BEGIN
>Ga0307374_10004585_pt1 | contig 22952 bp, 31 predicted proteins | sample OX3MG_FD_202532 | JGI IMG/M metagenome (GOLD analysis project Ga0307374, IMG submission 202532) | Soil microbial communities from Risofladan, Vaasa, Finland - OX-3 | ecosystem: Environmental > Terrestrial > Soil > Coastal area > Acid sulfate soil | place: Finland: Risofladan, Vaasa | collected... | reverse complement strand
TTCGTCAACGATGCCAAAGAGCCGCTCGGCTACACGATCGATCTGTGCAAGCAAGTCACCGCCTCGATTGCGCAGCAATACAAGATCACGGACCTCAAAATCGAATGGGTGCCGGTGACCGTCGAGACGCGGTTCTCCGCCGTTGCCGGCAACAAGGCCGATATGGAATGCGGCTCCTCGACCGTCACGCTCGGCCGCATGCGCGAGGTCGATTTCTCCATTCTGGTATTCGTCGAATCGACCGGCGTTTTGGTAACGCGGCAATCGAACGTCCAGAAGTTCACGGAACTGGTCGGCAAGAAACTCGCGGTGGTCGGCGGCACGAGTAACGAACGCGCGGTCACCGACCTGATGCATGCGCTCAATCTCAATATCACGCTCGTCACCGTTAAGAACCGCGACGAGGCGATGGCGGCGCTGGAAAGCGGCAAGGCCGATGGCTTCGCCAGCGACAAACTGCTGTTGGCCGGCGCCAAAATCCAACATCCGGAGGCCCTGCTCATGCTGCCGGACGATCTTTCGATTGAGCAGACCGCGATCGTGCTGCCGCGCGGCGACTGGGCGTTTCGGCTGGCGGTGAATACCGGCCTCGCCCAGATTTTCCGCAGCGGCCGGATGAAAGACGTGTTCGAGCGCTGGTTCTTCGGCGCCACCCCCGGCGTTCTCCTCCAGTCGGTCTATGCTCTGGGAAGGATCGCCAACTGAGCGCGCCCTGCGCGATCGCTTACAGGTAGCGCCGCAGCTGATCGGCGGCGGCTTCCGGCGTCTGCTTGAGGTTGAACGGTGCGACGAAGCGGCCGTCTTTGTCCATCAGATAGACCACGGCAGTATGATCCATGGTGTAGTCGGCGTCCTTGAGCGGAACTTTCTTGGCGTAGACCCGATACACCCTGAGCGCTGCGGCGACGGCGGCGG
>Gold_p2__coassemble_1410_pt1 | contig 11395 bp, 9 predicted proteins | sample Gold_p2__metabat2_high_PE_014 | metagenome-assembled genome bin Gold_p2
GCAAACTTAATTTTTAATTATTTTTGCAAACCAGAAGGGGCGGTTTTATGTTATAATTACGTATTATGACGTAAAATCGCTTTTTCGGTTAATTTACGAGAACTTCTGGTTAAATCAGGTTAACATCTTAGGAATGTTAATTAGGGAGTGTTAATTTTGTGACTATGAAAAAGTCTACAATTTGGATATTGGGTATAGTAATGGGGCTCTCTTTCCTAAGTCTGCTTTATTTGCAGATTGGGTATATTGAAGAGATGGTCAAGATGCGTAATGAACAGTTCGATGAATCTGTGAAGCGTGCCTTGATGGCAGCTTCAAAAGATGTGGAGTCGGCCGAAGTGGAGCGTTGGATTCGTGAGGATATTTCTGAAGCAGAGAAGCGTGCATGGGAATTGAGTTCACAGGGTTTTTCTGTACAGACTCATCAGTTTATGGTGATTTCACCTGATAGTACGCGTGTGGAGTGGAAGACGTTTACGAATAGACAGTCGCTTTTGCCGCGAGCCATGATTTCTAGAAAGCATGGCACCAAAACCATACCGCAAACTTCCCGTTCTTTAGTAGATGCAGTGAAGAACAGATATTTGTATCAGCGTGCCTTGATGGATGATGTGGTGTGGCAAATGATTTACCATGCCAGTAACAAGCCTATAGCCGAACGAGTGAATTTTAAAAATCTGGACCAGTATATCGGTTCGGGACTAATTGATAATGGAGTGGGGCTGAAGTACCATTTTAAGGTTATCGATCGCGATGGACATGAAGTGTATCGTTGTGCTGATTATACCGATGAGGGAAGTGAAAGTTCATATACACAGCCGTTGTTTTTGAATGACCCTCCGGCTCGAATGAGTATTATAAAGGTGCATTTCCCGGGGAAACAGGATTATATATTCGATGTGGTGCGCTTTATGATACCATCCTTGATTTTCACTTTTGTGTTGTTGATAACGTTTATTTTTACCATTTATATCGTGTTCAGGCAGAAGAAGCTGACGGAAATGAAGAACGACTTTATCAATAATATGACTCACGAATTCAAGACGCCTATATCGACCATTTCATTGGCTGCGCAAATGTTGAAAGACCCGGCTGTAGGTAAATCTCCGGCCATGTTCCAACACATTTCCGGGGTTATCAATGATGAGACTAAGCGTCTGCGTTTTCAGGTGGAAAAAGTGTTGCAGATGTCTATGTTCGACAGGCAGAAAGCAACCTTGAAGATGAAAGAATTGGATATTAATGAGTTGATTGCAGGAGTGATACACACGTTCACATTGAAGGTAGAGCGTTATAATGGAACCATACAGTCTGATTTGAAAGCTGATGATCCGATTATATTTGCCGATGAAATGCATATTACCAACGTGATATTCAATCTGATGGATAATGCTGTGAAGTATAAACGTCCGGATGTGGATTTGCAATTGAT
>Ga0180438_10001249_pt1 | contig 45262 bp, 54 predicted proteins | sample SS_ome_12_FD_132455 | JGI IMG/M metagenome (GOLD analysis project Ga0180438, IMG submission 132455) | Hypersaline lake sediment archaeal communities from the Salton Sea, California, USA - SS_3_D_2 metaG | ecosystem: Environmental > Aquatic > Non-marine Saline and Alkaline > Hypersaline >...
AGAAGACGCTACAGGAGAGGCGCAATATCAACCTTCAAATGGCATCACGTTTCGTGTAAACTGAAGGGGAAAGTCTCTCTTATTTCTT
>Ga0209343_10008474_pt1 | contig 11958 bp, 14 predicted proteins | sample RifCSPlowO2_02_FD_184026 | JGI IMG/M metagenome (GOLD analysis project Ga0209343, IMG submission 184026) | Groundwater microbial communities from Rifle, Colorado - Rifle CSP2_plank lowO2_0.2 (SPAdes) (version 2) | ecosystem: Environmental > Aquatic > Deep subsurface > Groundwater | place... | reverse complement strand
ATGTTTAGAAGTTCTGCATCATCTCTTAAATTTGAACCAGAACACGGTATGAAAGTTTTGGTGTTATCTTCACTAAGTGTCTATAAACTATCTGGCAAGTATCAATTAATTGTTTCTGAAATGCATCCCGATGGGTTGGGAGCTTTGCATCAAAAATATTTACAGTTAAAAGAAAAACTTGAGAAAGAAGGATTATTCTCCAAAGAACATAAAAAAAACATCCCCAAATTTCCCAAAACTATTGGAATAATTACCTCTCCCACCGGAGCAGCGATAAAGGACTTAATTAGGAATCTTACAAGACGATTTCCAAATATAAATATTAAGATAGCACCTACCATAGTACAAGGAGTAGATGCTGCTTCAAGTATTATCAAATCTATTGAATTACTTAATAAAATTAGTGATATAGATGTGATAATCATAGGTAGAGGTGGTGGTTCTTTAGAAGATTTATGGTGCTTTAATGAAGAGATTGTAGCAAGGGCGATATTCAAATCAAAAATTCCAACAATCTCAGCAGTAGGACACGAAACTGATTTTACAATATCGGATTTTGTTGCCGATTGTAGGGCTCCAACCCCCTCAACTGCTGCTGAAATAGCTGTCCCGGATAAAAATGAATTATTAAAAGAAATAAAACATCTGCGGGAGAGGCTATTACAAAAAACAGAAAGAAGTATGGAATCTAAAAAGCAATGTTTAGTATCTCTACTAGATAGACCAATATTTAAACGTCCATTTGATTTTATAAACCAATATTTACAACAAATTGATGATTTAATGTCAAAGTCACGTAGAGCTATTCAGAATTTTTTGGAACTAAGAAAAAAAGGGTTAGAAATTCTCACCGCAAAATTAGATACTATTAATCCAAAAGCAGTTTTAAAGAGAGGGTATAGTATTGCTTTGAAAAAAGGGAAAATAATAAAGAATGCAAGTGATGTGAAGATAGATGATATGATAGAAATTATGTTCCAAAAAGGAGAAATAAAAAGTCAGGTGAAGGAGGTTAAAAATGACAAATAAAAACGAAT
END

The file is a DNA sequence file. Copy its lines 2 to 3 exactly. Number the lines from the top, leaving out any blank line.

TTCGTCAACGATGCCAAAGAGCCGCTCGGCTACACGATCGATCTGTGCAAGCAAGTCACCGCCTCGATTGCGCAGCAATACAAGATCACGGACCTCAAAATCGAATGGGTGCCGGTGACCGTCGAGACGCGGTTCTCCGCCGTTGCCGGCAACAAGGCCGATATGGAATGCGGCTCCTCGACCGTCACGCTCGGCCGCATGCGCGAGGTCGATTTCTCCATTCTGGTATTCGTCGAATCGACCGGCGTTTTGGTAACGCGGCAATCGAACGTCCAGAAGTTCACGGAACTGGTCGGCAAGAAACTCGCGGTGGTCGGCGGCACGAGTAACGAACGCGCGGTCACCGACCTGATGCATGCGCTCAATCTCAATATCACGCTCGTCACCGTTAAGAACCGCGACGAGGCGATGGCGGCGCTGGAAAGCGGCAAGGCCGATGGCTTCGCCAGCGACAAACTGCTGTTGGCCGGCGCCAAAATCCAACATCCGGAGGCCCTGCTCATGCTGCCGGACGATCTTTCGATTGAGCAGACCGCGATCGTGCTGCCGCGCGGCGACTGGGCGTTTCGGCTGGCGGTGAATACCGGCCTCGCCCAGATTTTCCGCAGCGGCCGGATGAAAGACGTGTTCGAGCGCTGGTTCTTCGGCGCCACCCCCGGCGTTCTCCTCCAGTCGGTCTATGCTCTGGGAAGGATCGCCAACTGAGCGCGCCCTGCGCGATCGCTTACAGGTAGCGCCGCAGCTGATCGGCGGCGGCTTCCGGCGTCTGCTTGAGGTTGAACGGTGCGACGAAGCGGCCGTCTTTGTCCATCAGATAGACCACGGCAGTATGATCCATGGTGTAGTCGGCGTCCTTGAGCGGAACTTTCTTGGCGTAGACCCGATACACCCTGAGCGCTGCGGCGACGGCGGCGG
>Gold_p2__coassemble_1410_pt1 | contig 11395 bp, 9 predicted proteins | sample Gold_p2__metabat2_high_PE_014 | metagenome-assembled genome bin Gold_p2